Nedbank funding about-face puts future of two new South Africa coal plants in doubt

first_imgNedbank funding about-face puts future of two new South Africa coal plants in doubt FacebookTwitterLinkedInEmailPrint分享Fin24:This decision fits with the banking group’s commitment to “green” funding, responsible lending and supporting sustainability initiatives. The bank says its initial proposal for funding the construction of the Thabametsi and Khanyisa independent power producers (IPPs) has lapsed and will not be renewed.This follows a corporate policy announced in early 2018 that the bank would no longer fund the construction of any new coal-fired power plants beyond its existing commitments to fund Thabametsi and Khanyisa, which were included as part of the new coal IPP programme in the South African Department of Energy’s draft integrated resource plan for electricity, Draft IRP 2018.The proposed Thabametsi 557 MW coal-fired power station, which would be largely owned by Japan’s Marubeni and South Korea’s Kepco, was planned to be built near Lephalale in Limpopo, while the Khanyisa 306 MW power station was to be sited near eMalahleni in Mpumalanga. The biggest shareholder of Khanyisa would be Saudi-owned Acwa Power.Nedbank says that it would prefer to offer financing for projects in energy efficiency and renewable energy, such as landfill gas, solar, hydro and wind projects. The bank says in its core business of lending and investing, it has a crucial role to play in transforming the economy and addressing climate change and that it seeks to “use [its] financial expertise to do good for individuals, businesses and society.”Nedbank’s announcement follows reports in September 2018 of Standard Bank’s withdrawal of financing the construction of coal-fired power. Currently, it appears that FirstRand, ABSA and the Development Bank of South Africa (DBSA) are still willing to offer funding for the Thabametsi and Khanyisa projects, but this may change. Nedbank and Standard Bank have followed the global trend of financial institutions refusing to fund the construction new coal-fired power plants.Funding is not the only challenge faced by the two new coal IPPs. Credible high court challenges (reviews of the environmental authorisations) are underway, and atmospheric emission licenses, water-use licenses and generation licenses for both projects are either outstanding or being challenged.More: Nedbank withdraws funding for new coal IPPslast_img read more

Tracking and handling concussions in college football is left to schools. Doctors think that should change.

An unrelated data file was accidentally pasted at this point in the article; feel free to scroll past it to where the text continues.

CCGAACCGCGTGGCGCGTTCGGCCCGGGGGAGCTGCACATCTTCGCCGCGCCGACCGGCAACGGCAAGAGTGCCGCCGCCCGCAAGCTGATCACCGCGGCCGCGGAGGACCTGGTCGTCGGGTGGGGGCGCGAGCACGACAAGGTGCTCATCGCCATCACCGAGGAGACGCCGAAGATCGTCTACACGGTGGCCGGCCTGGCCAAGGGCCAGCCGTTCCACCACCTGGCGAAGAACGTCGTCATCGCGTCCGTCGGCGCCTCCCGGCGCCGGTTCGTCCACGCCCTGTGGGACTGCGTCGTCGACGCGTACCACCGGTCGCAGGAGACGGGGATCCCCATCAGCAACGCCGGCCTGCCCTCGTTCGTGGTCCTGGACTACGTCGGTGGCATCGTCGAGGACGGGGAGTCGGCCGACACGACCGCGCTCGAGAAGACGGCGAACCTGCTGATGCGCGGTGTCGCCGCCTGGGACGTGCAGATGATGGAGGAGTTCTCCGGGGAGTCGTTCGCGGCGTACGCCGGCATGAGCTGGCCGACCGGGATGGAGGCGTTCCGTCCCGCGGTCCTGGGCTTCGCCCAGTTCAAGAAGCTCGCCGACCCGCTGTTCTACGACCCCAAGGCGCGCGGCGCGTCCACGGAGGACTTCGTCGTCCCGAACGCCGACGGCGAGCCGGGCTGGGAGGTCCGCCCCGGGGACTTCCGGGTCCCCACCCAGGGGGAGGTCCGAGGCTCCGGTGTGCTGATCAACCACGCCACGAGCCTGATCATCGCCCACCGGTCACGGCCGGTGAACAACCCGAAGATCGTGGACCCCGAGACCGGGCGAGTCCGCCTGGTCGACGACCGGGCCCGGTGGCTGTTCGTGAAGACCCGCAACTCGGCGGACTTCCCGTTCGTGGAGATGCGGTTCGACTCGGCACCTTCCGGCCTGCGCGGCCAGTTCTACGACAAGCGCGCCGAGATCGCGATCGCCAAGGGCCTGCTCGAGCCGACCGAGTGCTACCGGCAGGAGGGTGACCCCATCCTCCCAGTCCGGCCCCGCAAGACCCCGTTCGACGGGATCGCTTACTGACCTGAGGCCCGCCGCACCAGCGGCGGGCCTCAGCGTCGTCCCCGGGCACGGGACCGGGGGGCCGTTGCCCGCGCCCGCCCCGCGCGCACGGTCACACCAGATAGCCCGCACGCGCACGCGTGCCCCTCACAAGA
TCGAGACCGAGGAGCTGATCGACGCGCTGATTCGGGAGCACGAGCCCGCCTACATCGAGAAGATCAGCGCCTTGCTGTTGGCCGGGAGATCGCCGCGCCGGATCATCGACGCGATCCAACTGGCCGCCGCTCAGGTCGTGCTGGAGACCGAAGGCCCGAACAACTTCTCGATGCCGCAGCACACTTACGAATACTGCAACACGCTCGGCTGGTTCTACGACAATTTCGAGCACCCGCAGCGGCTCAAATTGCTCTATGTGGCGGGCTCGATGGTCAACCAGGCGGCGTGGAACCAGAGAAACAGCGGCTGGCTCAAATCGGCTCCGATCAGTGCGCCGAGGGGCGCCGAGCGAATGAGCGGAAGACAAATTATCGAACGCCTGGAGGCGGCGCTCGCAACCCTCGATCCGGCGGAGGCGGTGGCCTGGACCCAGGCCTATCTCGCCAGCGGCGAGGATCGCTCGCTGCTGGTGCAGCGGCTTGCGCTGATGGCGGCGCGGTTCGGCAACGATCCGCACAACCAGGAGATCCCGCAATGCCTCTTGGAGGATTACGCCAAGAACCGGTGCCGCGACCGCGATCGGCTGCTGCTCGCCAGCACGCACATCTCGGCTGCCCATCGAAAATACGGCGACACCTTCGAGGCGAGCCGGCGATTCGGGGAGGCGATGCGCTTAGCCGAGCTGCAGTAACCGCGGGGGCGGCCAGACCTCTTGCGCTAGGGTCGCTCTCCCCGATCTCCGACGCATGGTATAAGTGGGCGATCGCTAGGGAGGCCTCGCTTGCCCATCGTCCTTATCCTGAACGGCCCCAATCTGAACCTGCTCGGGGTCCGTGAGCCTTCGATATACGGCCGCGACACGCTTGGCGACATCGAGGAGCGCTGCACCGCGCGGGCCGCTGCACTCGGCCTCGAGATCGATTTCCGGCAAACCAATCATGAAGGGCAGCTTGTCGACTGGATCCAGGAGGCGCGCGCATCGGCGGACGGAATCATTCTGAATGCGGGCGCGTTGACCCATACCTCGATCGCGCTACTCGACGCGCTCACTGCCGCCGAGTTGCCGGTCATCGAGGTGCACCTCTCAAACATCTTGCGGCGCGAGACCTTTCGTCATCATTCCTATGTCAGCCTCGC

first_imgUPDATED: Aug. 28, 2017 at 11:08 a.m.On Nov. 1, 2013, inside a Manley Field House office, then-SU head coach Scott Shafer told defensive lineman Tyler Marona his career was over. For about three months after Marona suffered a concussion at an inter-squad scrimmage, he said he regularly met to evaluate his progress with Shafer and SU team doctor James Tucker, who came to the team facility about once per week. Marona liked both men and thought they cared about his health. He did not know who officially decided to medically disqualify him, but he understood why.“(Shafer) ended up being like, ‘I don’t want to bring you back and then have you get hurt again, and then I can never look you in the eye ever again and be like, hey, I did what was best for you,’” Marona said this month. “I don’t intend for this to be condescending or any of that, but (Shafer) was covering his ass in that regard, so that he wouldn’t get fired. … I also get it, because if I had a kid, and I was coaching him, I would say the same thing.”That the decision to disqualify Marona was the team’s to make highlights what experts say is the major issue in how concussions are handled across college football. Because neither the NCAA nor the Atlantic Coast Conference provides oversight or tracks concussions, the onus rests on individual schools to monitor head injuries.Currently, team doctors are charged with making decisions both routine, like allowing a player to practice or not, and serious, like medical disqualification. Some team doctors, like Tucker, are not neurological specialists. Tucker is certified only in family medicine, yet he has the final say on all medical disqualifications.AdvertisementThis is placeholder textSyracuse has disqualified at least five football players in the past four years. There are multiple players still on SU’s roster who have undergone concussion testing protocol in that timeframe, most notably quarterback Eric Dungey, who has reportedly suffered at least two concussions.Andy Mendes | Digital Design EditorThere is an inherent conflict of interest that experts worry about in providing the power to those on a team’s payroll. The conflict could be eliminated, independent doctors and a lawyer said, with the creation of an NCAA-wide — or even ACC-wide — policy that requires independent neurologists to assess head injuries.Multiple attempts to reach the NCAA, ACC and SU Athletics for comment on this story were unsuccessful.Further action addressing concussion tracking at the NCAA level likely isn’t imminent, experts said, because doctors are still unsure of the long-term consequences of concussions. This leaves the issue’s severity and legality unclear.“For now, the more we can provide an environment where an athlete is given the best medical advice independent of the pressures of sport, that’s really the ideal goal,” said Dr. Brian Rieger, the director of the Upstate Concussion Center in Syracuse.In August 2013, after Marona felt “woozy” from the scrimmage hit, he approached SU’s head athletic trainer Denny Kellington. He “went up the chain of command,” speaking with Timothy Neal, assistant athletics director of sports medicine, as well as Shafer and Tucker. Then, Marona took an ImPACT test, a computer assessment tool to evaluate and manage suspected concussions. Marona said the test results were similar to previous attempts when he was concussed, so all he could do was wait.Andy Mendes | Digital Design EditorSpeaking up as Marona did is not the norm among college football players, doctors and multiple former players said.One reason is that college players are particularly less open to hearing about safety, said Dr. Theodore Henderson, a concussion expert who has spoken to the NFL Players Association and the players’ safety summit.“The college system sort of enforces this,” Henderson said. “You have to do your best to show your best if you’re going to get picked up in the (NFL) Draft.”Athletes also feel a lot of pressure, former SU players said, to reliably perform, which they say can lead to a chain reaction. It could become harder for the player to admit to himself that he’s hurt. This can make players unreliable self-reporters, which is crucial for an injury like a concussion, that cannot be definitively determined with medical equipment. Without the player’s admission, problems may persist unmonitored and players grapple with injury alone.“Judging a concussion is very hard, unless you’re the person having the concussion,” said Isaiah Johnson, a former Syracuse football defensive end also medically disqualified under Shafer.Though coaches want to keep their players healthy, it’s not their top priority, Johnson and Marona each said.“They just want you to be there so that everybody can win,” Marona said. “There’s nothing worse than losing. That’s really the crux of the point, that’s the reason why (not self-reporting) is a problem, because there’s pressure to perform, to win and for the coaches not to get fired.”At a spring practice in 2015, Johnson said he told a coach that his head wasn’t feeling well seven plays into a 24-play scrimmage. Despite his concussion history, Johnson said, the coach didn’t take him out of the scrimmage and Johnson ultimately participated in 18 of those 24 plays.In April of that year, Tucker disqualified Johnson after he suffered three concussions in 18 months.“I just don’t think the coaches at the time cared about preventing other concussions from happening,” Johnson said. “I believe that I was put in a bad spot. I’m not blaming anyone, but I do believe that different things could have happened.”To prevent predicaments like Johnson’s, many experts endorse the independent neurologist system, which would mirror the NFL’s system. Schools such as SU could contribute to a fund that the NCAA or ACC would use to hire those neurologists, said Paul Haagen, a co-director of the Center for Sports Law and Policy at the Duke University School of Law.“That’s at least a plausible move,” Haagen said.Compelling the NCAA to do more, such as significantly changing rules, will likely require more research and a better understanding of concussions. There are no universal guidelines on determining when it is and isn’t safe to continue a career in contact sports after concussion injuries.Some research has indicated a correlation between football and chronic traumatic encephalopathy known as C.T.E., the degenerative brain disease linked to repeated blows to the head. The issue came into the national spotlight in July, when researchers from the Boston University School of Medicine and the Veterans Affairs Boston Healthcare System found C.T.E. in all but one of 111 brains that belonged to former NFL players.But experts cautioned against immediately drawing conclusions from that study, noting that the sample was biased. The brains were donated, not randomly selected. There are “strong associations” between concussions and C.T.E., one researcher said, but no scientific link. It’s possible that repeated blows to the head, not concussions, caused the C.T.E. in the players in the study.There’s also no players’ union in college football as there is in the NFL, where a labor agreement exists between the league and the NFL Players Association. The most recent agreement, reached in 2011, stipulates that players are eligible for benefits if they are found to have neuro-cognitive impairments.Without a players’ union at the college level, it’s difficult for players to fight collectively against the NCAA. But it hasn’t stopped some from trying: The Chicago-based law firm Edelson PC has filed at least 43 concussion lawsuits on behalf of former players alleging that the NCAA, conferences and individual schools knew or should have known the risks associated with football and did nothing. One of those suits was filed on behalf of former SU player Marcus Clayton. The attorneys at Edelson PC declined to comment on this story.Former Syracuse quarterback AJ Long was disqualified in 2015 due to concussions. | Courtesy of AJ LongLawyers for thousands of ex-NFL players have filed similar lawsuits against the NFL, and in 2015 a judge approved a $1 billion settlement.But lawsuits against the NCAA are less likely to succeed because, rather than a CBA, the NCAA has only a “loose obligation to consider student-athlete welfare,” said Haagen of Duke’s Center for Sports Law and Policy. Depending on the United States’ future politics, he added, it’s possible the lawsuits could be dismissed completely if the NCAA argues that athletes made an informed choice by playing football.“The suits may go forward,” he said. “But they may not.”Concussions suffered by players not involved in lawsuits, such as Marona and Johnson, likely are unknown to the NCAA or the ACC, since neither organization tracks those injuries.The governing bodies likely don’t know about AJ Long’s injuries, either. Tucker disqualified the former Syracuse quarterback in October 2015 after he suffered multiple concussions. Long then transferred to Wagner and then Division II West Chester to continue his football career. Long declined to comment on this story.Syracuse has also added players previously medically disqualified at other schools, such as Luke Arciniega in 2013.Marona had come into the facility “every day” as a part of SU’s concussion protocol, he said, to talk about how he was feeling. He had taken the ImPACT once, then again, then a third time. Each time, he thought he improved and the computer spit back close to the same results. His displayed unreliable judgment, he said, pushed SU to have its final “heart-to-heart” in the head athletic trainer’s office. Looking back, Marona said he knew the risks of playing football and, while Shafer and SU’s staff seemed to care, he knew few in college football beyond the team’s complex did.“The NCAA is a money machine,” Marona said. “They just want to get the guys on the field. It doesn’t matter to them. ‘We want these guys to get passing grades and we went them to be on the field.’ If something prohibits that, they figure well, injuries are part of the game. … But this injury specifically is a life-altering injury. If you tear your ACL, you’re not going to go dumb.“Something needs to be done.”CORRECTION: In a previous version of this post, the medical decision-makers for student athletes were misstated. Coaches are not permitted to make medical decisions on behalf of athletes. The Daily Orange regrets this error. Comments Published on August 28, 2017 at 12:47 am Contact Sam: sjfortie@syr.edu | @Sam4TR Facebook Twitter Google+last_img read more